Yesterday we went over the kind of outline for what I’m thinking the new skill system will look like. Today we’re going to look at it comparing two wildly disparate applications of it in a game setting; a social and legal maneuvering scene and the construction of a sturdy axe.

Our two example characters will be Kirann Wildstalker who is trying to spring his friend from an unjust arrest and Gerta Stromdottar forging an axe for her daughter to take on her first adventure. Kirann is going to be at a lower level, someone relatively new to their adventuring career but has had a few dungeons and a few major scrapes fall beneath his bow. Gerta, on the other hand, has long since retired. She raised her daughters, she taught them how to fight, and now one of them is finally leaving their home on the windswept coasts to make her own name. Both of these characters have simple goals; Kirann is trying to overturn a single legal obstacle and Gerta’s making an item. These same systems can be scaled up to much more complex problems, though, and hopefully can have games built on them by themselves.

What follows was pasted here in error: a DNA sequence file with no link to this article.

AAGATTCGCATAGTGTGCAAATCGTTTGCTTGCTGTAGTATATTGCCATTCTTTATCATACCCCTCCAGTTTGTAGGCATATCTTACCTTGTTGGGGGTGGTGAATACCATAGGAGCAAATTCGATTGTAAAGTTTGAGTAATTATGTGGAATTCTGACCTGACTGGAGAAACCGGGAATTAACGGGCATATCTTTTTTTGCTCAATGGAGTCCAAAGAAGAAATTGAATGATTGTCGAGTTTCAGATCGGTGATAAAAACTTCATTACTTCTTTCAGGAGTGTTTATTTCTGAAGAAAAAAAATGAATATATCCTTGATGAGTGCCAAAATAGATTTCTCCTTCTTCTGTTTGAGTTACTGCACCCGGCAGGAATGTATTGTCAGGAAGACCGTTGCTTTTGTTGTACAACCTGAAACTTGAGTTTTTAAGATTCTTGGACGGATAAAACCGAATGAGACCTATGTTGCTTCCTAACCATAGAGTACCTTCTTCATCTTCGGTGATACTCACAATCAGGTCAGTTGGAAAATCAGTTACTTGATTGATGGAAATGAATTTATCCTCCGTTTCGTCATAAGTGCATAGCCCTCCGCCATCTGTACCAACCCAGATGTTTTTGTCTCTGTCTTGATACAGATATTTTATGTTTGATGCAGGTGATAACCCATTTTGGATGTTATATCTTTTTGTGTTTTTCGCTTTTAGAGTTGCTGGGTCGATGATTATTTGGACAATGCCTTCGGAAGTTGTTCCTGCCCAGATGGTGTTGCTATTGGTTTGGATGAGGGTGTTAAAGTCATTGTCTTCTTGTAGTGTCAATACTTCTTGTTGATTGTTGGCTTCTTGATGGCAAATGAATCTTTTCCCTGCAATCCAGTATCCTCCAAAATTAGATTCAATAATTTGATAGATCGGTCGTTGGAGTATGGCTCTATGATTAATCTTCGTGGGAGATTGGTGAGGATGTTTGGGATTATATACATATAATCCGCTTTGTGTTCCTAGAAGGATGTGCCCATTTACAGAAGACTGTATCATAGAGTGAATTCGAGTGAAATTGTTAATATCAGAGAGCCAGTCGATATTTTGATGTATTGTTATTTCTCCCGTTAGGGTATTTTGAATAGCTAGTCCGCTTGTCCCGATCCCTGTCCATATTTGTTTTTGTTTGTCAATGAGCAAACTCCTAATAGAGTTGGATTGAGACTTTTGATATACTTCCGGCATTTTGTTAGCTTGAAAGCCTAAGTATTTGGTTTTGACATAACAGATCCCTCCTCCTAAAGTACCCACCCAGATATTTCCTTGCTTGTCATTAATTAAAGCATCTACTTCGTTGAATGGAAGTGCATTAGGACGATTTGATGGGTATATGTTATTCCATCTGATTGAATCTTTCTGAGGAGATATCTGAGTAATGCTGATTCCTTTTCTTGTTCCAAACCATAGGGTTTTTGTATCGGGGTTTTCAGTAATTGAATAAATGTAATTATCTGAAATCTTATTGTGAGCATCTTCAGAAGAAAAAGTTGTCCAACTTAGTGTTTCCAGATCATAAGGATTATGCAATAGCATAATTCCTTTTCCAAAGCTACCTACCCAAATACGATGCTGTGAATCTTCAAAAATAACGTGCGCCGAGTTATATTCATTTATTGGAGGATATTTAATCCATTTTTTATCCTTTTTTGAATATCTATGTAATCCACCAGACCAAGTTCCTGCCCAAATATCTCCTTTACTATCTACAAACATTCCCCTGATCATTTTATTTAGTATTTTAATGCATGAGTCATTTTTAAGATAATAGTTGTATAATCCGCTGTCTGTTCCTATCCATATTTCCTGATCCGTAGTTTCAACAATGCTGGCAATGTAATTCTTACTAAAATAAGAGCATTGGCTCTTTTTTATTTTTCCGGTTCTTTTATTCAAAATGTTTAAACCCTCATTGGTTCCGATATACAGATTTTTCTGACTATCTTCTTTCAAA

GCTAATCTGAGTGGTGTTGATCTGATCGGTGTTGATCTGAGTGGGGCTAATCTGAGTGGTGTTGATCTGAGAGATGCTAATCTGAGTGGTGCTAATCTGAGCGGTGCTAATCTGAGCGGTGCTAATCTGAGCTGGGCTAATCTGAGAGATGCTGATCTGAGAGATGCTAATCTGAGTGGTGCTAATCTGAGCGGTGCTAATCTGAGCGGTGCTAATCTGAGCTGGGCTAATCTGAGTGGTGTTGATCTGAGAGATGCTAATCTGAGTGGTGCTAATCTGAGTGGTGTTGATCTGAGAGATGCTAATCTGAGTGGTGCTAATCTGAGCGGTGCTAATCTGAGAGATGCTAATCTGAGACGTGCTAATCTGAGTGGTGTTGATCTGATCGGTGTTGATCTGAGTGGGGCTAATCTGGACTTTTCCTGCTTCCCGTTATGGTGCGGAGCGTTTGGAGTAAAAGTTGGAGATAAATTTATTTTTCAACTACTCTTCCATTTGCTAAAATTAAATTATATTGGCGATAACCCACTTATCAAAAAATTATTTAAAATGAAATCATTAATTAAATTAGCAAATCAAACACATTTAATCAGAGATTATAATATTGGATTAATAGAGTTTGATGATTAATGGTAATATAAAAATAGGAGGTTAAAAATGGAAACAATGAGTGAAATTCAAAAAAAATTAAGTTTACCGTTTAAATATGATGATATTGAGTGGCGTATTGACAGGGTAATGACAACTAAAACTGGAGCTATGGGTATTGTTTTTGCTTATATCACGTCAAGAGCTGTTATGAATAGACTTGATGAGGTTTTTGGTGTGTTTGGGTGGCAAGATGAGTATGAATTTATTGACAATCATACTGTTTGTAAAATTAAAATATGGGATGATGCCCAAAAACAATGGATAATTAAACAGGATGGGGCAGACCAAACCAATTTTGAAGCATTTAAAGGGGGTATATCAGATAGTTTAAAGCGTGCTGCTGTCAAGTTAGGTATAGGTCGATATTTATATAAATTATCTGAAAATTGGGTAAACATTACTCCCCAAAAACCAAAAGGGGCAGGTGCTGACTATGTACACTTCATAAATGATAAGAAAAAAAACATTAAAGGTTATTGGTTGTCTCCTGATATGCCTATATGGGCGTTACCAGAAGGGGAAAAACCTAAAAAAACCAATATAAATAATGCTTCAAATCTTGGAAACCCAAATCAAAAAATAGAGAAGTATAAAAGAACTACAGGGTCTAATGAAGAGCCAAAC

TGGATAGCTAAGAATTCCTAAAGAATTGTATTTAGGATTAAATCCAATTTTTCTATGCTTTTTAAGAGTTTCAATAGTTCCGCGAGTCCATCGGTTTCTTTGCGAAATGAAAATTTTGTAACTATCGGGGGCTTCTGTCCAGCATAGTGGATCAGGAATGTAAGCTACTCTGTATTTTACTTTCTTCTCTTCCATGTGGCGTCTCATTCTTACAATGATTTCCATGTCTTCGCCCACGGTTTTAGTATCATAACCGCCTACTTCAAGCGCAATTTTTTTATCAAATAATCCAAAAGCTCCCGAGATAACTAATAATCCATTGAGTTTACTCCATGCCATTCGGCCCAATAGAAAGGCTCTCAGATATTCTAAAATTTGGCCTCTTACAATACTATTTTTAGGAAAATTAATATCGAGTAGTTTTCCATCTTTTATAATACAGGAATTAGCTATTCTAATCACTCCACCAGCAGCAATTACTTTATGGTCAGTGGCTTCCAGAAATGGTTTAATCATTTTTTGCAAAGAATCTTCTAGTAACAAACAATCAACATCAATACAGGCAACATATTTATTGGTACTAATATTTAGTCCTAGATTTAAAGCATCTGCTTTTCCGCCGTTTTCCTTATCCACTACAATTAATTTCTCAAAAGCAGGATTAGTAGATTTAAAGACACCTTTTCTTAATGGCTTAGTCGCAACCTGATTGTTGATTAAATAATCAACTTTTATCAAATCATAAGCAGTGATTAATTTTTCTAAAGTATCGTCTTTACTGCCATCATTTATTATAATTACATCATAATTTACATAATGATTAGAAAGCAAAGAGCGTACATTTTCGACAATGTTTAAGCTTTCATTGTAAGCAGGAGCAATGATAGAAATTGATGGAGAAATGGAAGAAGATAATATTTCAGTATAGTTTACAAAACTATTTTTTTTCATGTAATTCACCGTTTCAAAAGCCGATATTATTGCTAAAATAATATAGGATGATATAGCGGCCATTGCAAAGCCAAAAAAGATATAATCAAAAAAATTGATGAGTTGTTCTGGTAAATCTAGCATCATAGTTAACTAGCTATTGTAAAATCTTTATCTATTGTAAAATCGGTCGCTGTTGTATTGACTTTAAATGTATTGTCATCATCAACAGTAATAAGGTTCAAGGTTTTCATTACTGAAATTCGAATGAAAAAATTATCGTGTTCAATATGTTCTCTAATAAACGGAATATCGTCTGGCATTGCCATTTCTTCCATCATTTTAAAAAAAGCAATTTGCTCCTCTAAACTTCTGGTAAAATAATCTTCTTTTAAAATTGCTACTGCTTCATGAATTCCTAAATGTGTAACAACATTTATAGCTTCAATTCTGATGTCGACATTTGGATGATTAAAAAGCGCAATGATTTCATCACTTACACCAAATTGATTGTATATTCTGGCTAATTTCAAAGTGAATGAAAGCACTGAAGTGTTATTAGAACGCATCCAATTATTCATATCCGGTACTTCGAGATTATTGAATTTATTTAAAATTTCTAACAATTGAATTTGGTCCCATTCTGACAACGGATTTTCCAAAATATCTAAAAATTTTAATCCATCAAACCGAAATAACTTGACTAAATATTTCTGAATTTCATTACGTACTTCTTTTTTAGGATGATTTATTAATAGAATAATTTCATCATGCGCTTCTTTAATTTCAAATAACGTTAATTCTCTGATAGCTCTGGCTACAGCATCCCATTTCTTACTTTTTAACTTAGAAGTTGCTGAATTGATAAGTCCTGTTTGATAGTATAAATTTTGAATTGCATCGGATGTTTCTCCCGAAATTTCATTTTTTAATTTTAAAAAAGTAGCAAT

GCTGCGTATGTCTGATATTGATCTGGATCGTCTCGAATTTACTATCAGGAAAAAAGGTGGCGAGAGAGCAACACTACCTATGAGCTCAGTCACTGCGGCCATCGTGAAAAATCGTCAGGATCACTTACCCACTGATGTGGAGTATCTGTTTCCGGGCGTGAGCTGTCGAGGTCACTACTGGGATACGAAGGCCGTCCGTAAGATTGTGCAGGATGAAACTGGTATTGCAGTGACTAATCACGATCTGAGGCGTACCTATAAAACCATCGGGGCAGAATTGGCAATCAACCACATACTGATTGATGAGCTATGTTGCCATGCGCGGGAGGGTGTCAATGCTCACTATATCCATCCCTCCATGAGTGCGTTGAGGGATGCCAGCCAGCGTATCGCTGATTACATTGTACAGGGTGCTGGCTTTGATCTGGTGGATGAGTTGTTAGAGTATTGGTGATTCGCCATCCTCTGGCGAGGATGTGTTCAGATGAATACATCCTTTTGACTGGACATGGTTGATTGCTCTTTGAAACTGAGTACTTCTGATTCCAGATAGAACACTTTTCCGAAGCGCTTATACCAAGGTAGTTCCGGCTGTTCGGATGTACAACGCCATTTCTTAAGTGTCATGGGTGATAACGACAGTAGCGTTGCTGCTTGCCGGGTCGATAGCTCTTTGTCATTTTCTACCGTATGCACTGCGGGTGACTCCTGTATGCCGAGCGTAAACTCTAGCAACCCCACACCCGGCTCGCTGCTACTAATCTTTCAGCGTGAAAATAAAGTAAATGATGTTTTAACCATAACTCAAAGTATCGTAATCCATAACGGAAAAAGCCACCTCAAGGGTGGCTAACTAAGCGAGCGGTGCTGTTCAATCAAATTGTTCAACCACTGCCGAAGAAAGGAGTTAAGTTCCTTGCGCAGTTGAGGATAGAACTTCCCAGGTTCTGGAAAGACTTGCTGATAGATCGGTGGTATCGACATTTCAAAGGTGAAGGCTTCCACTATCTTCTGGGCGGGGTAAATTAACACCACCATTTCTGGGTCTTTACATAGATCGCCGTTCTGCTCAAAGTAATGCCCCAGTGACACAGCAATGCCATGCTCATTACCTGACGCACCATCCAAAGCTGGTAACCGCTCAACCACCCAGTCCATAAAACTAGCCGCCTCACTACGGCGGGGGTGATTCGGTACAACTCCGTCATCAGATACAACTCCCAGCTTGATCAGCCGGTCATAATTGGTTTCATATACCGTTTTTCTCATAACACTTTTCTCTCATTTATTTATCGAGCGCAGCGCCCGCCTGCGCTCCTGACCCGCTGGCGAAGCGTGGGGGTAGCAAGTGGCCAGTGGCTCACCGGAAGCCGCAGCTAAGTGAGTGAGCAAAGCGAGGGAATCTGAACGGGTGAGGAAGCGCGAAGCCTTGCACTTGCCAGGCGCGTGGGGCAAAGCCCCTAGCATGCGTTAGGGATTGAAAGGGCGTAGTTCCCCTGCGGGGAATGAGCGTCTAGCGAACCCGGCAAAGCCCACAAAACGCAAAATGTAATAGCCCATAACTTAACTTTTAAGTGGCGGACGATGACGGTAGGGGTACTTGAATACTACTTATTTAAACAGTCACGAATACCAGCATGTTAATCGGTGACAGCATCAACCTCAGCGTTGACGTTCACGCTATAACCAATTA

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Resolute Interaction

February 3, 2017

Here we are, part 3 of however many on resolution mechanics and I’m finally going to get into some nuts and bolts ideas I have for improving skills in the rewrite. The first thing we’ve got to look at is exactly how these rolls work. Right now you roll and you just have to hit a number – that’s it, once it’s hit you’re good. Any potential changes are added to the difficulty before the roll, and you can’t adjust your technique if you notice something’s not working.

So, to remind you our analogies are equipment, maneuvering, and abilities. And we’re looking at how to emulate resolution mechanics for skills which represent expending time and energy in crafting something, whether it’s a seductive song, a rousing speech, or a sturdy dagger. This goes for every skill, by the way. They’re all about crafting something if you think of “Craft” as an abstract, analogous concept.

So lets craft a better rule.

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What’s in a Resolution?

January 30, 2017

So, last week we talked about Resolution Mechanics and it struck me I made a whole lot of statements using a whole lot of assumptions that I didn’t make clear. This post is about that.